As a public health graduate student who works with incarcerated people, I am concerned with how Montana has responded to the COVID-19 pandemic.
Incarcerated people are more susceptible to pandemics for several reasons. They are more likely to have a chronic illness or infectious disease than the general population. Prisons and jails are also often unsanitary, overcrowded and leave little ability to social distance.
Montana has already suspended all visits to prisons to help “flatten the curve.” There is much more we can do. Montana should decrease unnecessary arrests to limit the number of people entering jails; ensure that incarcerated people have free access to personal hygiene products; limit probation and parole requirements that force people to ignore social distancing and leave their homes unnecessarily, like random drug testing; and release people who are pretrial or convicted of low-level offenses.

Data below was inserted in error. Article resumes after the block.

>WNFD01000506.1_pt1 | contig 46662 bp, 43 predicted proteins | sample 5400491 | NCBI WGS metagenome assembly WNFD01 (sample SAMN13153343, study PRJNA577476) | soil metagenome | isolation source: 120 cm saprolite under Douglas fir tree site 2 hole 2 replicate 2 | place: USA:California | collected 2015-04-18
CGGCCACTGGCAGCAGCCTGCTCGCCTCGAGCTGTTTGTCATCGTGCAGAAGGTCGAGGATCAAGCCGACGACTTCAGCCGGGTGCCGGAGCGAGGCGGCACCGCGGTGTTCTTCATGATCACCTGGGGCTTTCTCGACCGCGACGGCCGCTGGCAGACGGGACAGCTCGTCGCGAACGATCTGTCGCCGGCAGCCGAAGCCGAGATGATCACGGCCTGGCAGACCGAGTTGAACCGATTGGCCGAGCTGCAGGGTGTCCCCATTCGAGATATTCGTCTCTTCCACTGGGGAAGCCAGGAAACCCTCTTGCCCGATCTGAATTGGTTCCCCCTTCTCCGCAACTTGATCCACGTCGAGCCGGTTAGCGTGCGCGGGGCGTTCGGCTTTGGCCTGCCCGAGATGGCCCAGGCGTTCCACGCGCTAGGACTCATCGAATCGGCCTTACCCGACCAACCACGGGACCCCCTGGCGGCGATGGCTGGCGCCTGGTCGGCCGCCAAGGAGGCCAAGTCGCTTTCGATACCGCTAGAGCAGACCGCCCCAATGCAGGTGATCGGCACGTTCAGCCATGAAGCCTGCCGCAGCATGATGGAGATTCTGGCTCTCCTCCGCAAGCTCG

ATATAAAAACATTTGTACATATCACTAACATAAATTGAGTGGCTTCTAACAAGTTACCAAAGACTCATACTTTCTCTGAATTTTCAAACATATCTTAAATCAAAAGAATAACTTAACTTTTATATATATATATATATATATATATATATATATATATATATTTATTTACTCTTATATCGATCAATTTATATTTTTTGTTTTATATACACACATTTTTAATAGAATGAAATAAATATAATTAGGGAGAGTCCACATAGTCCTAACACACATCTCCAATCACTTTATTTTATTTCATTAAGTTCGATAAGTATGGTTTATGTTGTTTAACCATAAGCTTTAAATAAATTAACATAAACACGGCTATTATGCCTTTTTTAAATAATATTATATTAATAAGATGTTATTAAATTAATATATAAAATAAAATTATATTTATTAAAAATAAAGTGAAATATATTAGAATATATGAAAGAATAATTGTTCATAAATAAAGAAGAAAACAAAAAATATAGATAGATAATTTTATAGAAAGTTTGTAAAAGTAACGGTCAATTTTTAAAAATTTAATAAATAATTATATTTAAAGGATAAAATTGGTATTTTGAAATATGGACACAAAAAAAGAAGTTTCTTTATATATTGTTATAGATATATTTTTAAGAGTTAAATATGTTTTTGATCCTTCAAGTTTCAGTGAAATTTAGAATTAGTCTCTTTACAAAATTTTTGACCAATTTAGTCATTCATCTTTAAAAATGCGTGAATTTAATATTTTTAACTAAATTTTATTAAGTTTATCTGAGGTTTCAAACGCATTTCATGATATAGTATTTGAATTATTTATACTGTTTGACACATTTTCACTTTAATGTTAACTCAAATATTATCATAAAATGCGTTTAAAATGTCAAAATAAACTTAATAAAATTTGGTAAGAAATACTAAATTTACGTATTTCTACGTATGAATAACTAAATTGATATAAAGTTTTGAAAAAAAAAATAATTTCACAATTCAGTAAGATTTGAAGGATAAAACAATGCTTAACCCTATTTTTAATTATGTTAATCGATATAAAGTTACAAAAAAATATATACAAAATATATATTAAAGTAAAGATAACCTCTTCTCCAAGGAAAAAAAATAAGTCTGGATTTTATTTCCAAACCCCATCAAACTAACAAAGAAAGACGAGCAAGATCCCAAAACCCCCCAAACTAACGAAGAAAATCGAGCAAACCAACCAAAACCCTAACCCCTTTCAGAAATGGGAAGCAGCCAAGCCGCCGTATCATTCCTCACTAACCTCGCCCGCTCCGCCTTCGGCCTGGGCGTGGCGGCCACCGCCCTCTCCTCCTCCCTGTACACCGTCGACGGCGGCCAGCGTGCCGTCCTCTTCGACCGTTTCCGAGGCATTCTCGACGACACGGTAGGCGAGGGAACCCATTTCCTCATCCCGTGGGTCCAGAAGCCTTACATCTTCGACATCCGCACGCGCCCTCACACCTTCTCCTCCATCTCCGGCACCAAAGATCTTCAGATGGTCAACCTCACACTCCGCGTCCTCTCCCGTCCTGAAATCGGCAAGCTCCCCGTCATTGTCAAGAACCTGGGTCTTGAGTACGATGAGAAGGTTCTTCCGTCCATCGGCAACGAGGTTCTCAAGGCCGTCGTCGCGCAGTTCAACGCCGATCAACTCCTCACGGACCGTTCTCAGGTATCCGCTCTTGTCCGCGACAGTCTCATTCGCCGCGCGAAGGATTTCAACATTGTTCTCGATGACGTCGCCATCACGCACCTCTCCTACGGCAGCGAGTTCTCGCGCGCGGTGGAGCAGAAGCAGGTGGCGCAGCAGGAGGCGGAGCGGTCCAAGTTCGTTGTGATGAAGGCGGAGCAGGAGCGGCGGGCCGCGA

Too often, the health needs of our justice-involved community members are ignored, despite the fact that the Supreme Court ruled that denial of health care in prison constitutes cruel and unusual punishment.
We must do more to prevent the spread of COVID-19 in prisons and jails. The health of justice-involved people cannot be left behind in a pandemic.
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